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IANAL, but it is my understanding that those arcane menus are actually breaking the law (with respect to GDPR in the EU, at least). The default position should always be "No", and combined with that the "exit route" for anyone that opted-in should also be really, really easy. Like single-click easy. But business gonna business and bend the rules, I guess.

Pretty much none of those dialogs are compliant. https://twitter.com/random_walker/status/1187391482401038336

> But business gonna business and bend the rules, I guess.

Until some lawsuits will happen and the EU has been more than happy to collect fines.

The reason a majority of websites doesn't comply is because data protection agencies are doing fuck all and there has been no enforcement of the regulations. It doesn't help that reporting non-compliant websites is a pain, at least in the UK. It's as if they're not actually interested in collecting all that "free" money from the fines.

http://enforcementtracker.com/ may be of interest to you.

That's an interesting list, but almost none of the fines on it have anything to do with cookies or pre-checked forms. It's more like this gem:

"The fine was imposed on a soccer coach who had secretly filmed female players while they were naked in the shower cubicle for years."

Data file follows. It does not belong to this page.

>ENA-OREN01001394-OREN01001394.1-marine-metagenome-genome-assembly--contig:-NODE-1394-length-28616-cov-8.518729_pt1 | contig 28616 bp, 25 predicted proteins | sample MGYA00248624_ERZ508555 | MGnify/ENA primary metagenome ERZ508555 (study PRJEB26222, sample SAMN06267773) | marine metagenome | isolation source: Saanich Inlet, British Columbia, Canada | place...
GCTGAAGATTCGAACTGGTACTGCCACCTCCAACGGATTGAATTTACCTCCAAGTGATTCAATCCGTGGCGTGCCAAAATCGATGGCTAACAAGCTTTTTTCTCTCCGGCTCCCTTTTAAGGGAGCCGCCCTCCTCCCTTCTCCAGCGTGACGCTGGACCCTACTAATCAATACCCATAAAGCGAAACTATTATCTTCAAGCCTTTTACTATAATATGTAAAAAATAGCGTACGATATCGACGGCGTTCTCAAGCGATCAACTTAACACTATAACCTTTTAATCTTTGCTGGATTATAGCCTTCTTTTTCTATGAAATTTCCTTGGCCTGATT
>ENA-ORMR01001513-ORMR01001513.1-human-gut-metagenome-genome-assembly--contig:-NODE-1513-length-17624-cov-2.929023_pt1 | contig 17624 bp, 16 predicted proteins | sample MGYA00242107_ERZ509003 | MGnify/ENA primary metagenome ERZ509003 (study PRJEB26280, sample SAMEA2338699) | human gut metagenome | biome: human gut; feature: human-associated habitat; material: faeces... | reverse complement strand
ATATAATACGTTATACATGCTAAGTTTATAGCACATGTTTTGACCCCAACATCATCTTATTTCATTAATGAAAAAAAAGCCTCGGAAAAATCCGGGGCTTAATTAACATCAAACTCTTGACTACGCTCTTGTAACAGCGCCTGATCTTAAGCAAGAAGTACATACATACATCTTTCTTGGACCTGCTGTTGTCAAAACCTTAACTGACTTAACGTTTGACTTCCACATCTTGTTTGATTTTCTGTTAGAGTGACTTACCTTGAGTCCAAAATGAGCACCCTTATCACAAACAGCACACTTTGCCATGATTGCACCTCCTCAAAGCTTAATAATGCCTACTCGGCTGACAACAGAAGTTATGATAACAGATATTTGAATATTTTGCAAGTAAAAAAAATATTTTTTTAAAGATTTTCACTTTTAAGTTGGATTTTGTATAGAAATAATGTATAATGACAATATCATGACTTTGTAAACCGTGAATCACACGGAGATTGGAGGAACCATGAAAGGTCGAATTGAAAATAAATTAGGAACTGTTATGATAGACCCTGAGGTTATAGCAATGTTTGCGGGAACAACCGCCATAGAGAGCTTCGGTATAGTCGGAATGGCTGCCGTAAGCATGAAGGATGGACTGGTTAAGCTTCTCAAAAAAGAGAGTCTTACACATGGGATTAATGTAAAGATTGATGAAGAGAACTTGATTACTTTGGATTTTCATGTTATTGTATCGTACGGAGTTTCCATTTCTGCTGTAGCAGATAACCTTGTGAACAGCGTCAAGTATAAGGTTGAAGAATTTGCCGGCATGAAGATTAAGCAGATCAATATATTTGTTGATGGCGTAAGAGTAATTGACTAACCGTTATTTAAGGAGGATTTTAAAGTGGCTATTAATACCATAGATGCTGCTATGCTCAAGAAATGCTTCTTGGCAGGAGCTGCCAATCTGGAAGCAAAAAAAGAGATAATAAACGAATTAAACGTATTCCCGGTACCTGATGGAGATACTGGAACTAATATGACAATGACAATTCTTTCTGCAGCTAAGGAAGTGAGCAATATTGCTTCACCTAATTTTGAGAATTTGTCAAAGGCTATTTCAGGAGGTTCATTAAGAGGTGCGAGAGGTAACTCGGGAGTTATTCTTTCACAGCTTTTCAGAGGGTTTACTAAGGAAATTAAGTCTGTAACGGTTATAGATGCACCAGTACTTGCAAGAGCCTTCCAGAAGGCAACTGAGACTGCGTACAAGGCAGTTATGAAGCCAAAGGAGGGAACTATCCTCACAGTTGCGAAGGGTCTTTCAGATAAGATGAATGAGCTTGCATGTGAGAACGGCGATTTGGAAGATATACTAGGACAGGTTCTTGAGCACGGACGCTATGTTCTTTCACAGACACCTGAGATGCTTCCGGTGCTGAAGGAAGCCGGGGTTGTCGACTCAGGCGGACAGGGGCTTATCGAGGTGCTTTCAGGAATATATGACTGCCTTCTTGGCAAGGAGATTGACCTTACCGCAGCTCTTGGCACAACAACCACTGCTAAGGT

I think the previous poster's point stands: GDPR enforcement is doing almost nothing about improper cookies and internet tracking.

> data protection agencies are doing fuck all

Why do you say this? At least ours is just swamped, so it'll take a while. Plus big cases take up a lot of resources. But there have been GDPR fines issued, and many many more warnings that might lead to fines if the company doesn't comply.

Being swamped shouldn't prevent them from at least starting somewhere, and Google and Facebook are violating it so badly it should be a very easy case... yet none of the data protection agencies dare to go anywhere near it (there have been cases against but they seemed to hinge on minor violations as opposed to the elephant in the room).

Plus, the swamping problem will stop because the first high-profile case will scare everyone else into compliance.

> Google and Facebook are violating it so badly it should be a very easy case...

Not really, because Google and Facebook will also fight any accusation tooth and nail in the courts and through lobbying. The case must be very well documented and defended.

I'm not saying you're wrong, but it's too early to tell.

I’ve been a lawyer practicing in this area since the mid-90s. Nothing meaningful has changed since then. They pass laws and regs, consultants and lawyers get rich by scaring their clients about upcoming rule changes, and the regulators hand out completely ineffectual slaps on the wrist while the big players openly violate the rules.

The laws have grown muddy due to lack of enforcement. The notion that there is such a thing as opting in creates a huge gray area, and that has made law enforcement hesitant to open any cases as they are likely to take a lot of time, and probably won't lead to any big victories.

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